Upgrading the Blog after 5 years, AWS Amazon Web Services, under DoS and Spam attacks

Few days ago I was under a heavy DoS attack.

Nothing new, zombie computers, hackers, pirates, networks of computers… trying to abuse the system and to hack into it. Why? There could be many reasons, from storing pirate movies, trying to use your Server for sending Spam, try to phishing or to host Ransomware pages…

Most of those guys doesn’t know that is almost impossible to Spam from Amazon. Few emails per hour can come out from the Server unless you explicitly requests that update and configure everything.

But I thought it was a great opportunity to force myself to update the Operating System, core tools, versions of PHP and MySql.

Forensics / Postmortem of the incident

The task was divided in two parts:

  • Understanding the origin of the attack
  • Blocking the offending Ip addresses or disabling XMLRPC
  • Making the VM boot again (problems with Amazon AWS)
    • I didn’t know why it was not booting so.
  • Upgrading the OS

I disabled the access to the site while I was working using Amazon Web Services Firewall. Basically I turned access to my ip only. Example: 8.8.8.8/32

I changed 0.0.0.0/0 so the world wide mask to my_Ip/3

That way the logs were reflecting only what I was doing from my Ip.

Dealing with Snapshots and Volumes in AWS

Well the first thing was doing an Snapshot.

After, I tried to boot the original Blog Server (so I don’t stop offering service) but no way, the Server appeared to be dead.

So then I attached the Volume to a new Server with the same base OS, in order to extract (dump) the database. Later I would attach the same Volume to a new Server with the most recent OS and base Software.

Something that is a bit annoying is that the new Instances, the new generation instances, run only in VPC, not in Amazon EC2 Classic. But my static Ip addresses are created for Amazon EC2 Classic, so I could not use them in new generation instances.

I choose the option to see all the All the generations.

Upgrading the system base Software had its own challenges too.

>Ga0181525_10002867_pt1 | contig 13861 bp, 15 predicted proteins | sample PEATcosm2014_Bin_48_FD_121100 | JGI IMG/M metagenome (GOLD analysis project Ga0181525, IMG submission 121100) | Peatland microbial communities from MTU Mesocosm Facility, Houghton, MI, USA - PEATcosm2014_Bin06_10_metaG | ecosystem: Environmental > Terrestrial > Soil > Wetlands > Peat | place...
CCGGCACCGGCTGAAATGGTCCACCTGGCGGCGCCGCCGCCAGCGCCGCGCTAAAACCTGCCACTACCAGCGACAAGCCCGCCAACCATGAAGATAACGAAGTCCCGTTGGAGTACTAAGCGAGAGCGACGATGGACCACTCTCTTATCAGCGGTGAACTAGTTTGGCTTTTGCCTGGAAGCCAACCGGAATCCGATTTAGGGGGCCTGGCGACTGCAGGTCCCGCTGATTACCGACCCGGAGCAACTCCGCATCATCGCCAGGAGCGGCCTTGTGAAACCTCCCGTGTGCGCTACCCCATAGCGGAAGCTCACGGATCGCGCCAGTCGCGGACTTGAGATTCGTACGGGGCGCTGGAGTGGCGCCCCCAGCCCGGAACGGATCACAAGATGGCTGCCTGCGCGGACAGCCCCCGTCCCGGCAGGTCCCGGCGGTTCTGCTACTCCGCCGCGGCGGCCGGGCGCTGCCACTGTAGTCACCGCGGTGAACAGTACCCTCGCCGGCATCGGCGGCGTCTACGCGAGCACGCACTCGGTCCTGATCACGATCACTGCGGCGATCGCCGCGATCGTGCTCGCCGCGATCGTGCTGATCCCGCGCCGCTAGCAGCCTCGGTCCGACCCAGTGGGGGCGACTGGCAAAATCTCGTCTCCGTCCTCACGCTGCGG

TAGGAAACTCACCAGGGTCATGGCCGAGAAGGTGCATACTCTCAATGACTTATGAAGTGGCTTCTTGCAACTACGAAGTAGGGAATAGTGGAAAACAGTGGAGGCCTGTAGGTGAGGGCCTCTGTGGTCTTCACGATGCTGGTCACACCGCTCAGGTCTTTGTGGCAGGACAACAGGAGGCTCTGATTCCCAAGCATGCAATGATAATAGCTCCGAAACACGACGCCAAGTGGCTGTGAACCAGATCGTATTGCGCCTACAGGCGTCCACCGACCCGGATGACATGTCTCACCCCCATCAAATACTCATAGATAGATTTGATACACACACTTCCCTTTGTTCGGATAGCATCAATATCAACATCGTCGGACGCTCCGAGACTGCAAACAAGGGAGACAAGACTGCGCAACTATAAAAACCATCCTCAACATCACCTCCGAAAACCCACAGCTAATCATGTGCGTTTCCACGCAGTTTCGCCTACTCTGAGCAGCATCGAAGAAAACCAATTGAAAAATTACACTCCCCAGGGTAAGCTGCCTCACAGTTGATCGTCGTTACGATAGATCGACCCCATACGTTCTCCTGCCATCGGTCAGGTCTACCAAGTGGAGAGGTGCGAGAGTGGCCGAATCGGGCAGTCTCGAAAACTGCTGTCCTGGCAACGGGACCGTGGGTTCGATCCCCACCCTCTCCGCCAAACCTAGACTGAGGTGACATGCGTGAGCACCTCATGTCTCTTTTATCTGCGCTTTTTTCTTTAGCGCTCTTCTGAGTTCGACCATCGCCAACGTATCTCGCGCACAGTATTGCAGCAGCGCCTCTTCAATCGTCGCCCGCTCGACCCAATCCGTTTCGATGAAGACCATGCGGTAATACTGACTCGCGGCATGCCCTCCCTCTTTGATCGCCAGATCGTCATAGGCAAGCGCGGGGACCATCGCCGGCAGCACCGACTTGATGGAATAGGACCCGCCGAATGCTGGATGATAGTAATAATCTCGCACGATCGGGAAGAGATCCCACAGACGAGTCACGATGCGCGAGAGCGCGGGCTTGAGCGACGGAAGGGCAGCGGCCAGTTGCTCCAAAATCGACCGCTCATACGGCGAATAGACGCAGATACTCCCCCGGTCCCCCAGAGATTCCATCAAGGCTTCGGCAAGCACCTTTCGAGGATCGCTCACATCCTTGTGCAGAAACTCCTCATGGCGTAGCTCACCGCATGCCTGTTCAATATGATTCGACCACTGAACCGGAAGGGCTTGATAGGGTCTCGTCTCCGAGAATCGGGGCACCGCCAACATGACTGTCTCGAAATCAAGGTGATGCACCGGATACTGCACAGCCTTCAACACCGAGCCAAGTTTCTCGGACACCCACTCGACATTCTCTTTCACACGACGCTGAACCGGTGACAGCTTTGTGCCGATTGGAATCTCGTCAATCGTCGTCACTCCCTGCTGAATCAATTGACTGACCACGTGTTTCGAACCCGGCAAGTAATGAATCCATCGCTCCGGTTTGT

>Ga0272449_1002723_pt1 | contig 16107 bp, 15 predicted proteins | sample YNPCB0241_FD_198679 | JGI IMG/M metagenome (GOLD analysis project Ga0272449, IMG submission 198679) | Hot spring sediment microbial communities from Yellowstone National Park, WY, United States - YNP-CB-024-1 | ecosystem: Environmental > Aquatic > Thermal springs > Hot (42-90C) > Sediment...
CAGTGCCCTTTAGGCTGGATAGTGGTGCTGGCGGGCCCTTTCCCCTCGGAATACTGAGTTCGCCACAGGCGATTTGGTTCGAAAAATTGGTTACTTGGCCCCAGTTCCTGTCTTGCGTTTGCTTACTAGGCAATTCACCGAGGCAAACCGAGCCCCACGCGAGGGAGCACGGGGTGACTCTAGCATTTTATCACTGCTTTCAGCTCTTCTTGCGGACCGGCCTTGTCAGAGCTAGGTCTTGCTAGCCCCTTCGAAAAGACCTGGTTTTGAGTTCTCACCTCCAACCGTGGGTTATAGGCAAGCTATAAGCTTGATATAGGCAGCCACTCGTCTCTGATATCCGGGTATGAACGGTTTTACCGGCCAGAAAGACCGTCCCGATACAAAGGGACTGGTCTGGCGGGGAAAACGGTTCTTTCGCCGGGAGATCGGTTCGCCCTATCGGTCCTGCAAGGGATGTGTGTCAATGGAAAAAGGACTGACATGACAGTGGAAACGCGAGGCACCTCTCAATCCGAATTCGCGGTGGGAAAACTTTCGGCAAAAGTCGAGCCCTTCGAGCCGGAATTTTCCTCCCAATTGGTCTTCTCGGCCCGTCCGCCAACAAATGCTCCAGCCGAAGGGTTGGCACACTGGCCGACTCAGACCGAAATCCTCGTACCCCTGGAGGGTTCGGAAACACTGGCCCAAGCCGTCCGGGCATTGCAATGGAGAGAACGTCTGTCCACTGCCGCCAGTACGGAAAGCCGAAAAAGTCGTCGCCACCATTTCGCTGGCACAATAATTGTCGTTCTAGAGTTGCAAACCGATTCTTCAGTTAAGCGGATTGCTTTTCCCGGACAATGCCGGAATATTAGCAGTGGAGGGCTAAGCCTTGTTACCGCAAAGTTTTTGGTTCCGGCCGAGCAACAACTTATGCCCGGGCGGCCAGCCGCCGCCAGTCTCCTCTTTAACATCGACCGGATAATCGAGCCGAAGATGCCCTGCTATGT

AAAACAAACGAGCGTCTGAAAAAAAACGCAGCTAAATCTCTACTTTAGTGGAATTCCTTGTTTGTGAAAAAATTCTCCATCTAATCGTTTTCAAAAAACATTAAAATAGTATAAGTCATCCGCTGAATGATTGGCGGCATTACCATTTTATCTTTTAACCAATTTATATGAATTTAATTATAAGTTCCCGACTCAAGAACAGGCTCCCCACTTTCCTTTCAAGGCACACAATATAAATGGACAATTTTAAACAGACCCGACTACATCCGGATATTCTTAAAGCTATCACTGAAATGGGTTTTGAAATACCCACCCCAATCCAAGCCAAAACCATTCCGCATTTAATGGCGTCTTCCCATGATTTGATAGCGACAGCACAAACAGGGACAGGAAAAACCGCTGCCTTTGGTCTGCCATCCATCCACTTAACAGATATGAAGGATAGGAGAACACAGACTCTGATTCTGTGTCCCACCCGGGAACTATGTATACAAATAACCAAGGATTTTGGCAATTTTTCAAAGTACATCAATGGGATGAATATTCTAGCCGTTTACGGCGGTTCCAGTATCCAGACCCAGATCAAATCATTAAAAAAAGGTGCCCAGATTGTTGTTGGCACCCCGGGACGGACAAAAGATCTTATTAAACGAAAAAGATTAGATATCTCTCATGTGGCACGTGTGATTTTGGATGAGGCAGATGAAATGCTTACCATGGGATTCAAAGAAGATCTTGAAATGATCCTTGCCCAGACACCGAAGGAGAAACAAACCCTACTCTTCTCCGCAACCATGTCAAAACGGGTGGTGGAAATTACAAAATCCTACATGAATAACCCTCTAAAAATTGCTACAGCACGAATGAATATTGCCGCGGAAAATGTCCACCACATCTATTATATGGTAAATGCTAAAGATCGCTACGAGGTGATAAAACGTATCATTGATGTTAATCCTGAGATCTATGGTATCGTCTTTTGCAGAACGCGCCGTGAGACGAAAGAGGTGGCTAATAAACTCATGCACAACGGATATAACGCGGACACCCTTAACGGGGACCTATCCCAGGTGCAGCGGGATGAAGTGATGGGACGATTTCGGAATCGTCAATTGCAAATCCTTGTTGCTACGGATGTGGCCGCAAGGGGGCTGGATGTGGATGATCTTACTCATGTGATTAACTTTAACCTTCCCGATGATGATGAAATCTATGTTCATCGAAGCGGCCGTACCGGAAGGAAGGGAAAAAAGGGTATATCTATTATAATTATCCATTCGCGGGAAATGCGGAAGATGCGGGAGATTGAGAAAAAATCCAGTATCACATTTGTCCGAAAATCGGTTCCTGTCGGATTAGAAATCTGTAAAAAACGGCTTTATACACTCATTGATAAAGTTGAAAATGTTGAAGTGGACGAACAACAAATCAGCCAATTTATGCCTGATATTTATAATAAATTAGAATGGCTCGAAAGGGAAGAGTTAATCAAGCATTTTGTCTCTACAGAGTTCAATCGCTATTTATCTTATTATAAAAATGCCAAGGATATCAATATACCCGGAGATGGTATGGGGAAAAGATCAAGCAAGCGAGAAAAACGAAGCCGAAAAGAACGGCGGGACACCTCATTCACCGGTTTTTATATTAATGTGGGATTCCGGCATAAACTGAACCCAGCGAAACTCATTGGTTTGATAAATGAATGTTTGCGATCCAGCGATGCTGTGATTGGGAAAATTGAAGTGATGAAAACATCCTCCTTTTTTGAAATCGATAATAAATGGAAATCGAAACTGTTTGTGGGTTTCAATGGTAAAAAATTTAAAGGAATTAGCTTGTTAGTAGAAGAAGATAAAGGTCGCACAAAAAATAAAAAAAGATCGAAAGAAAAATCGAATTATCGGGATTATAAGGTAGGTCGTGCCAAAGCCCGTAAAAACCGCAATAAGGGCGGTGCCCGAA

Upgrading the OS / Base Software

My approach was to install an Ubuntu 18.04 LTS, and install the base Software clean, and add any modification I may need.

I wanted to have all the supported packages and a recent version of PHP 7 and the latest Software pieces link Apache or MySQL.

sudo apt update

sudo apt install apache2

sudo apt install mysql-server

sudo apt install php libapache2-mod-php php-mysql

Apache2

Config files that before were working stopped working as the new Apache version requires the files or symlinks under /etc/apache2/sites-enabled/ to end with .conf extension.

Also some directives changed, so some websites will not able to work properly.

Those projects using my Catalonia Framework were affected, although I have this very well documented to make it easy to work with both versions of Apache Http Server, so it was a very straightforward change.

From the previous version I had to change my www.cataloniaframework.com.conf file and enable:

    <Directory /www/www.cataloniaframework.com>
Options Indexes FollowSymLinks MultiViews
AllowOverride All
Order allow,deny
allow from all
</Directory>

Then Open the ports for the Web Server (443 and 80).

sudo ufw allow in "Apache Full"

Then service apache restart

Catalonia Framework Web Site, which is also created with Catalonia Framework itself once restored

MySQL

The problem was to use the most updated version of the Database. I could use one of the backups I keep, from last week, but I wanted more fresh data.

I had the .db files and it should had been very straightforward to copy to /var/lib/mysql/ … if they were the same version. But they weren’t. So I launched an instance with the same base Software as the old previous machine had, installed mysql-server, stopped it, copied the .db files, started it, and then I made a dump with mysqldump –all-databases > 2019-04-29-all-databases.sql

Note, I copied the .db files using the mythical mc, which is a clone from Norton Commander.